Nemone knows a thing or two about managing a DJ career with a full-time job. As a psychotherapist, she sees clients on a weekly basis. She also produces and hosts the Journeys In Sound series for BBC Radio 6 Music where she combines her love and experience of working with music over the past two decades with the skills and knowledge she’s gained through practicing psychotherapy.
Journeys in Sound seeks to explore how the music we’ve listened to has shaped our lives, how our experiences have affected the music we’ve chosen to listen to, and everything in between. Juggling these two very energy-demanding careers and a family, Nemone was pushed to develop a strong self-care routine. As a part of the Mixcloud GROW campaign — a project that nurtures the creator at every step in the journey from personal to professional — we invited Nemone to share her six tips for staying anchored and focused in an industry filled with distractions and temptations.
Slow Down, it Takes the Time it Takes
I remember a treasured member of the broadcast team Tony Fisher on Galaxy 105 in Leeds (now on BBC Essex) once telling me that it could take years to find your ‘voice on the radio’. I didn’t really understand what he meant at the time. Surely I was using ‘my own voice’ no? But I’ve actually come to value that lesson, and I now understand it as it would take time to feel at home in my own skin as a radio host.
That brings me to my first self-care tip: allowing yourself time. Often our goals might take longer to achieve than we think. We’re often driven by the idea we’re running out of time, somehow, before we’ve even started. If someone else is doing something, why aren't we? There must be something wrong with us.
We’re all running out of time though – such is life. But that’s not to say that everything needs rushing or that there is a deadline for quality work. There might actually be a deadline in reality of course, but if you miss that deadline that doesn’t mean you didn’t grow. It may have pushed you to develop your own skills in the way they need developing. What would it be like to allow ourselves a bit more time (where possible) and go at a speed that feels comfortable, noticing all the discomfort that might bring along the way?
So with that said, protecting your time – especially if you’re freelance — and the power of learning to say no is crucial. Time is the most important currency. I know more than anyone that that is easier said than done. Even in agreeing to write this piece about self-care - which I was thrilled to be asked to do - I knew I was taking on another piece of work after promising myself not to. When we enjoy what we do it’s hard to gauge. But, we’re not endless wells of energy and productivity – taking a break might be of enormous value to our health and wellbeing. And prioritizing work that facilitates and pays us enough so that we can actually live. Work to live, don’t live to work. Right?”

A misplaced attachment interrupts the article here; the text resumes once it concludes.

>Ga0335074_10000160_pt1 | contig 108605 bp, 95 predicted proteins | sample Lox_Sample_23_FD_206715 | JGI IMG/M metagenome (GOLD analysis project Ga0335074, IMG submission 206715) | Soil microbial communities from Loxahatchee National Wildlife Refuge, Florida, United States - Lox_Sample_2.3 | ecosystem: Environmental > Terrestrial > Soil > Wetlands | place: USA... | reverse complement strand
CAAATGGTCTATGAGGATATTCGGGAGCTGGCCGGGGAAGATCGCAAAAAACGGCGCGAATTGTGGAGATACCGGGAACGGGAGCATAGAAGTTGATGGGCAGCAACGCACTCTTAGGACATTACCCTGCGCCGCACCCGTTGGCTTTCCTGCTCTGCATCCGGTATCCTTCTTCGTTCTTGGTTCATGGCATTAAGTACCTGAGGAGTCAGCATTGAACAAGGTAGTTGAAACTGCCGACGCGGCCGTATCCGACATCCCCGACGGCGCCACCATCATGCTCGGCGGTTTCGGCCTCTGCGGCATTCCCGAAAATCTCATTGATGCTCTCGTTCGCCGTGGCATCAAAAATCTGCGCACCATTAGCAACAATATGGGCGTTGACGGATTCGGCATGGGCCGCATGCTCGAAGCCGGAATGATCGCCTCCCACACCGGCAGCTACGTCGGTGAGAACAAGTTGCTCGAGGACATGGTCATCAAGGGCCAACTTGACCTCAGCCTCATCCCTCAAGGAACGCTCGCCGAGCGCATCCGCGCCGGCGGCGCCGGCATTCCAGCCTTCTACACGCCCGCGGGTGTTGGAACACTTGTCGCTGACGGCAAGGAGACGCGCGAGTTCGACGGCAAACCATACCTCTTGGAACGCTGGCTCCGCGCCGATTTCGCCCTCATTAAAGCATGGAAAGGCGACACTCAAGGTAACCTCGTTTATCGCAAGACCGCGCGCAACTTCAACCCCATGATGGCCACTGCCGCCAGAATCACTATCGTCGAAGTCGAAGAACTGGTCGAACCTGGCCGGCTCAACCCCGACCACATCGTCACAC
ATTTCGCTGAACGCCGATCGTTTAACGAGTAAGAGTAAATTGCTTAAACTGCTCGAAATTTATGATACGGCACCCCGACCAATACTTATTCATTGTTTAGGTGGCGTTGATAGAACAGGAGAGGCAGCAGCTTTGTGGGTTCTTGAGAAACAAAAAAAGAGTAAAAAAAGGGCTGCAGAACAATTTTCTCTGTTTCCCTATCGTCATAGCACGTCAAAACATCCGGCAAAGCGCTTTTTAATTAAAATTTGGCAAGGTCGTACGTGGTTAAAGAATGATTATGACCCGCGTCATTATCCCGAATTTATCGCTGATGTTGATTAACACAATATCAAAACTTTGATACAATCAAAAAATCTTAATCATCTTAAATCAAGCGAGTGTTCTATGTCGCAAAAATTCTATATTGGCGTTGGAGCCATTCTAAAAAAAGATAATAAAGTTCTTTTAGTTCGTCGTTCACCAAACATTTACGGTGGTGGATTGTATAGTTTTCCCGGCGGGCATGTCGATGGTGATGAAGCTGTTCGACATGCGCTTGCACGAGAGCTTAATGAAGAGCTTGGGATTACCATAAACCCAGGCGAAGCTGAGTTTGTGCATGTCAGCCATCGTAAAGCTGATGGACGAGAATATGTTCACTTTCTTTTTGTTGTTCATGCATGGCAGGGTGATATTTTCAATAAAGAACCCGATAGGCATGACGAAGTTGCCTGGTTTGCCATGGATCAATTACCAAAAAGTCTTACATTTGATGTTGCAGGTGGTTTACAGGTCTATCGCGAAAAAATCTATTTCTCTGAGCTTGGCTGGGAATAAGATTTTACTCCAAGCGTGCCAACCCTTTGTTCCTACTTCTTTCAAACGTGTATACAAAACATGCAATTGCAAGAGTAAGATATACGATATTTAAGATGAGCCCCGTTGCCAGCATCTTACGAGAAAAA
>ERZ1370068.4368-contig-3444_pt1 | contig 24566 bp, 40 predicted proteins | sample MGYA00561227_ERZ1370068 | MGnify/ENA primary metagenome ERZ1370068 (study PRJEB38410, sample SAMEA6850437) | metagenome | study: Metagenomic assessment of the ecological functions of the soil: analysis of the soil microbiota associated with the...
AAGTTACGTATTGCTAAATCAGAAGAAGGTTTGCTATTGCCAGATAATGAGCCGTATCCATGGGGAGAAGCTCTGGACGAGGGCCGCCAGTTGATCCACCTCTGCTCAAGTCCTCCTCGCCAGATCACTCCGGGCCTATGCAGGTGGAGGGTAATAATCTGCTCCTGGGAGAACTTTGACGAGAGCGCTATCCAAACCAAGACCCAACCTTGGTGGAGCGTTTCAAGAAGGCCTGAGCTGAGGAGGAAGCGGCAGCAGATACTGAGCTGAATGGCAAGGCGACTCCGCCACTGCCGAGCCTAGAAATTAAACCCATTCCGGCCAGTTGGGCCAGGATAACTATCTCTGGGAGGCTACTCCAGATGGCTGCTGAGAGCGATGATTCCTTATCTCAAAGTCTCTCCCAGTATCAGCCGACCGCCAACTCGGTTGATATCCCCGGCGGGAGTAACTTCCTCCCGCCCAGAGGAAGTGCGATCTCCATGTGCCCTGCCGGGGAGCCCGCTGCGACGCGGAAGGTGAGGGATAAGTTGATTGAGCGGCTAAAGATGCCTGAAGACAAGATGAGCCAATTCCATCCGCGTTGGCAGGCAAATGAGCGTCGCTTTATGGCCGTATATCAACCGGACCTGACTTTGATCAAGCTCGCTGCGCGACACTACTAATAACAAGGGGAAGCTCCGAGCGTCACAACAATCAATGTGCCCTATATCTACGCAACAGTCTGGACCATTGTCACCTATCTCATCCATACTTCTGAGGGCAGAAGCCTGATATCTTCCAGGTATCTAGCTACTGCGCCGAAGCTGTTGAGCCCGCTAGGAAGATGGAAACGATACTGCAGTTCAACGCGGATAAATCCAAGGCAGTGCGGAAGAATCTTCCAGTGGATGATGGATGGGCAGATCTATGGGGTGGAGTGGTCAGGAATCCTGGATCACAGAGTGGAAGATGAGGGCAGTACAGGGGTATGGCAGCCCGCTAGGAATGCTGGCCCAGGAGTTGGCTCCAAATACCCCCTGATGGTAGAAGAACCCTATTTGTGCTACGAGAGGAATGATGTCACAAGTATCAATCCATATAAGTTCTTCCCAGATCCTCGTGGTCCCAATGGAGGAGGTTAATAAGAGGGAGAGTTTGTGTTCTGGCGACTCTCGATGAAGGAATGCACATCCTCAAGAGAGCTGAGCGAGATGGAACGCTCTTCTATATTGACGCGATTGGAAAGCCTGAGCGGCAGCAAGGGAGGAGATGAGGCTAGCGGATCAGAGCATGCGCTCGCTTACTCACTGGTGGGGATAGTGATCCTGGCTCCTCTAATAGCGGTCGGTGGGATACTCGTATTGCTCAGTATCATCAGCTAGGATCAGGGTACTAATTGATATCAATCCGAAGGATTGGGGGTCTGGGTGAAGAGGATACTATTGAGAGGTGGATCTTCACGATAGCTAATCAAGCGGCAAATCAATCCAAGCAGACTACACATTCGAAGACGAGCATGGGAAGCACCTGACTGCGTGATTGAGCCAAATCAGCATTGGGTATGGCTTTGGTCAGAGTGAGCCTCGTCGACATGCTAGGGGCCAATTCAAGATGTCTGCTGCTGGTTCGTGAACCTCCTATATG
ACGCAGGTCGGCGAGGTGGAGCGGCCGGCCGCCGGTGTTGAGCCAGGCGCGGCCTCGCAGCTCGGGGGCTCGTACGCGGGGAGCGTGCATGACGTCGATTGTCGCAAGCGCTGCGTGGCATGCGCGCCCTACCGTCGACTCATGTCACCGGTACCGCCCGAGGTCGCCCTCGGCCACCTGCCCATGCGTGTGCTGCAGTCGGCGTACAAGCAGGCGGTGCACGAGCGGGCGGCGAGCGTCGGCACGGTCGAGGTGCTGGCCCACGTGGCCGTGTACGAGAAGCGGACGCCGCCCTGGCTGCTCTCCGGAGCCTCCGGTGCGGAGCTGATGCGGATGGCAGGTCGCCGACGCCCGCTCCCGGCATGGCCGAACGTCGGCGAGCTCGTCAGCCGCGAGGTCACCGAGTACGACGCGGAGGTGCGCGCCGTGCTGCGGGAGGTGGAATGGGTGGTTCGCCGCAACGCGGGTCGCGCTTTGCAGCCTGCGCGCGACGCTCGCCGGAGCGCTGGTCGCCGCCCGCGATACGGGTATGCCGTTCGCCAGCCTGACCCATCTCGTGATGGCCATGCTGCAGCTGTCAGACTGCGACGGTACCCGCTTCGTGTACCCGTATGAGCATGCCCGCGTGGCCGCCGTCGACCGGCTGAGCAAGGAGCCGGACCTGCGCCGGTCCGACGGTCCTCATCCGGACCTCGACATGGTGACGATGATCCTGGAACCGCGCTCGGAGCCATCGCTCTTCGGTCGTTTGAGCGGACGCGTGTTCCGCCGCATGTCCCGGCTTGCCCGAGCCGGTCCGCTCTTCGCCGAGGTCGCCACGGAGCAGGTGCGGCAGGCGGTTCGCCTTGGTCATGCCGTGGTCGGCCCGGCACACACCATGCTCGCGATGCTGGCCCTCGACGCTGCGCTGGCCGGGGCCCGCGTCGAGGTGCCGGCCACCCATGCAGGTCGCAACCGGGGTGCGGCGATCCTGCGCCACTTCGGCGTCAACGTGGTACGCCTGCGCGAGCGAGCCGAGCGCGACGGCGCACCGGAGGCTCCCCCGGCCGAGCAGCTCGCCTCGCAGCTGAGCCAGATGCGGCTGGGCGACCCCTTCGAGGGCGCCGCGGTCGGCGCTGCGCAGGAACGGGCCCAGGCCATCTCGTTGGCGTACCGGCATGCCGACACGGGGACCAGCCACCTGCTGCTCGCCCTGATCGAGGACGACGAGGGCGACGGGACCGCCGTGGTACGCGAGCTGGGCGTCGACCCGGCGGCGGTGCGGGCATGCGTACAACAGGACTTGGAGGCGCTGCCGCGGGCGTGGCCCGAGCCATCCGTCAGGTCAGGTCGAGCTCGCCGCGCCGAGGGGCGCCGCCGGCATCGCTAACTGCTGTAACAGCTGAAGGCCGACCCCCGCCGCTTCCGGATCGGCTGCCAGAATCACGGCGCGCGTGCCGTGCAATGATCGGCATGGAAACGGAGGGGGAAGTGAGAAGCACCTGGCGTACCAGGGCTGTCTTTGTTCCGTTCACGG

Comparisons Don't Serve Us
“I should be DJing more or making more music, I should be working more, I should be more visible.”
Whatever your ‘Shoulda Woulda Couldas’ are, they can also represent the superego, a critical voice — which can be helpful at points in our life — but is likely on overdrive. The ego has a purpose, but the older we get the less useful it is. It was imperative when we were younger to push us to achieve as we can, succeed, and keep us safe. But now, it's less relevant or perhaps not relevant in the same way.
In this day and age, it is hard to stay grounded in our inner world. Social media makes it hard to avoid comparisons and keep ourselves anchored in our path. I understand that, but it’s important to remind yourself that your path is very different from someone else’s for all kinds of reasons. Even if it doesn’t look like it on the outside, we’re often comparing our own assessment of their reality, complete with our own assumptions - which may or may not be accurate.
We know very little about what goes on in another’s reality. It’s very easy to overthink, maybe someone ignored your email and our mind takes us to the worst possible scenario as to why. If we can remind ourselves to pause and reflect, that's the ambiguity – the not-knowing-for-now part – that often triggers our critical inner voice. That way we can give ourselves space for the real experience and not fixate on the fear-fueled fantasy (i.e “they probably didn’t like my demo, I’m not going to get the gig!”), which hasn’t happened yet. The fear and angst we feel are a part of the ride — the scary part of the rollercoaster if you will — it means we care, and that’s just part of the package.
Good Enough is Also Enough
I haven’t always felt like I belonged on the radio. Not a surprise when one of the first things I was told was that I was not welcome as a woman. I have had times when I’ve struggled to believe I am qualified enough or have good enough skills for what I want to do. I'm convinced that there are many people who do this job better than me, so why should it be me? And there are usually lots of people who could and can do our work. I’ve felt like an imposter. That I shouldn’t be here. That I don’t belong. It has taken time to be comfortable with being good enough.